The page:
Central America is the world’s most violent region in which there is no war, even an increased police presence in the last decade has been unable to prevent an increase in the overall number of murders.
Although the ratio of police officers per 100,000 population rose from 218 to 267 between 2000 and 2011, the number of murders in these seven Central American countries almost doubled,
Honduras leads the homicide rate (86.5 per 100,000 population), followed by El Salvador (68.5) and Belize (41.7), according to the State of the Region Report, which presented this week in Costa Rica.
From 2000 to 2011 there were approximately 168,000 homicides in Central America, 87% of which occurred in Honduras, El Salvador and Guatemala.
The State of the Region Report, funded by the Central American Integration System, also highlights the large gaps between the number of police per country. While Panama has 352 police persons per 100,000 inhabitants in 2011, in Guatemala the figure was 167.6.
According to he report: “The prison population in Central America increased 85% over the last decade,” and the overcrowding in these facilities is alarming. In 2011, the number of detainees was close to double the prison capacity, although in El Salvador it is triple.
Thus, prisons have high risk of disasters, fire like the fire which happened in Comayagua, Honduras in February 2012 which killed 382 inmates.
Analysts agreed that putting more cops on the streets is clearly not the answer to immediately reducing violent deaths.
With poverty affecting half of the population, and a slow, erratic reduction of illiteracy, Central America is now one of the most unequal regions in the world, even though El Salvador, Honduras, Nicaragua and Panama advanced in that area during the last decade.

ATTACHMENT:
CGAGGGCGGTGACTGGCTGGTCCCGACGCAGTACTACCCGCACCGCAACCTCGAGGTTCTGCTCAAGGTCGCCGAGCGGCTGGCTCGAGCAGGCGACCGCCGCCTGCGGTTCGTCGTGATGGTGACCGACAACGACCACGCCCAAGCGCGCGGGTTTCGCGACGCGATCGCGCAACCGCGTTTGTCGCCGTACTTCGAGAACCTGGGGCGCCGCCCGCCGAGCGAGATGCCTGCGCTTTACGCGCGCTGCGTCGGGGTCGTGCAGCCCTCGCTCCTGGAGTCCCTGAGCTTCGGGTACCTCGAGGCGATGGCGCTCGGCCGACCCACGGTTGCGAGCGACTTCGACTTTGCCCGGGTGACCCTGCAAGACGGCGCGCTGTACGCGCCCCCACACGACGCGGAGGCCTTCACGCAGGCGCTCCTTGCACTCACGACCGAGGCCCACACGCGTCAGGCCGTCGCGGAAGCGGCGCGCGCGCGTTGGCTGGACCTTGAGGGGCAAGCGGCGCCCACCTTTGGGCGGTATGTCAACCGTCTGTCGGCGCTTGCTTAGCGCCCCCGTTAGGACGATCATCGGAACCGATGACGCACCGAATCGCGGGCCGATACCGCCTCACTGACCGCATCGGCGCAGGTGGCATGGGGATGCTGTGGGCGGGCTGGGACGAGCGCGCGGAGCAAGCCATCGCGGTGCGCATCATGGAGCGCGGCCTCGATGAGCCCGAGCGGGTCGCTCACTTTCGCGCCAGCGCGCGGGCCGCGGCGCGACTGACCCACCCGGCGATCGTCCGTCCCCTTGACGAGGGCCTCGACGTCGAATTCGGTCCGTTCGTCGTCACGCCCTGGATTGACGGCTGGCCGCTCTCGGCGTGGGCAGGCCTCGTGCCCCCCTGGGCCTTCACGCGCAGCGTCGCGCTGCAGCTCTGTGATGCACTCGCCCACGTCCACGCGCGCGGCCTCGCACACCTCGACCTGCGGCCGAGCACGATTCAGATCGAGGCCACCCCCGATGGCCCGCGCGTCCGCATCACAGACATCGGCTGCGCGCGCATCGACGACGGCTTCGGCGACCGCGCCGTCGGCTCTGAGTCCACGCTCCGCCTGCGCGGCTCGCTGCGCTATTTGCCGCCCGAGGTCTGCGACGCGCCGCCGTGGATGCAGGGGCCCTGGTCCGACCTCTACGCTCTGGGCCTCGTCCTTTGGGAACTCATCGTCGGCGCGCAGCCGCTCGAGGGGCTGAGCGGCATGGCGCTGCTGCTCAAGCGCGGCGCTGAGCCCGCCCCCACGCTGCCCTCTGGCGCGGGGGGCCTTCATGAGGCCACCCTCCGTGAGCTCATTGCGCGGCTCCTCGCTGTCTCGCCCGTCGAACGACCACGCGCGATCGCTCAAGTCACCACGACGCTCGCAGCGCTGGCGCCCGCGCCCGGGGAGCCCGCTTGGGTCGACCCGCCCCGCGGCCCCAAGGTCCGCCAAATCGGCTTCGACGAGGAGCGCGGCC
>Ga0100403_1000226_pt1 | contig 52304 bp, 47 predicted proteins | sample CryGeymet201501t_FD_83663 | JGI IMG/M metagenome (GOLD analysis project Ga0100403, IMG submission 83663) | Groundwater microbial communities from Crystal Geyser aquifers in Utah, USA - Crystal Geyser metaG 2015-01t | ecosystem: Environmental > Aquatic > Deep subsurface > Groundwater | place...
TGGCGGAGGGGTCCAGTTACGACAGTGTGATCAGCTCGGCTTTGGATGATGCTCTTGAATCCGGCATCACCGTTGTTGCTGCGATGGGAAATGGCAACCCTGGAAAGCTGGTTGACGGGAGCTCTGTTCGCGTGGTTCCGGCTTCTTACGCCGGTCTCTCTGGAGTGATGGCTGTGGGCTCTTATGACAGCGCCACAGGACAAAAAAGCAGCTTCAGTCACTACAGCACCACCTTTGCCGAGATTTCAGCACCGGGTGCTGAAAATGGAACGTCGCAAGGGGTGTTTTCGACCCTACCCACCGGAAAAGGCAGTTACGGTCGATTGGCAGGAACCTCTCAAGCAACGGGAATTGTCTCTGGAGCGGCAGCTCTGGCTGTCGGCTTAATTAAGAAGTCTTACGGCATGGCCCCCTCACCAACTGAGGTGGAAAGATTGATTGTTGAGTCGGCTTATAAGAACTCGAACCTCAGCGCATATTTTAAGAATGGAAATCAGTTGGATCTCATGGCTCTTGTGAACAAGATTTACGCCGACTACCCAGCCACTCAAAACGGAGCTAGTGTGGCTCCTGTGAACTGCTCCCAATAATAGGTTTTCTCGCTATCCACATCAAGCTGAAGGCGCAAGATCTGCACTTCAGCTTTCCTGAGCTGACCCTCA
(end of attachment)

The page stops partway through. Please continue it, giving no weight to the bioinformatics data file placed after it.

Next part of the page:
“It has been clearly demonstrated that the more unequal a society, there is more violence,” said Douglas Duran, a Professor of Justice Administration at the National University.
For Duran, unequal societies are due to the deterioration of health services, poor access to education and no employment opportunities for young people where half of homicides in the region have been committed by men between 15 and 29 years.
In Nicaragua, the poverty rate is almost twice as high as Costa Rica, but homicide rates in both countries are the lowest in the region with Costa Rica at 9.7 per 100,000 inhabitants and the murder rate in Nicaragua is 12.
According to Carlos Sojo, the Director of Latin American Faculty of Social Sciences (la Facultad Latinoamericana de Ciencias Sociales (Flacso) poverty in the region is very much determined by economic dynamism and insufficient social investment.
Sojo adds that low growth is unable to generate employment and to make matters worse these are also countries with very low levels of social investment, as an example in Nicaragua, US$120 is invested per person, while in Costa Rica the figure is $1,200 – ten times higher than Nicaragua.
The Key To Staying Safe Living in Costa Rica or Anywhere Else
- Do not get involved in the sale or transportation of illegal drugs anywhere in Costa Rica because that makes up a huge percentage of the murders and…
- Stay away from the most dangerous areas wherever you go in the world! Even though the “most dangerous” places in Costa Rica are way safer than places like the capital of the United States of America – Washington D.C., or St. Louis, Baltimore and Detroit, Newark or Kansas City, Buffalo and Cincinnati!
Our thanks to our friends at La Nación – Costa Rica’s largest and most influential Spanish circulation newspaper for their permission to summarize their articles and use their graphics.
Are you into beautiful Costa Rica?
All interesting things you want to know about Costa Rica are right here in our newsletter! Enter your email and press "subscribe" button.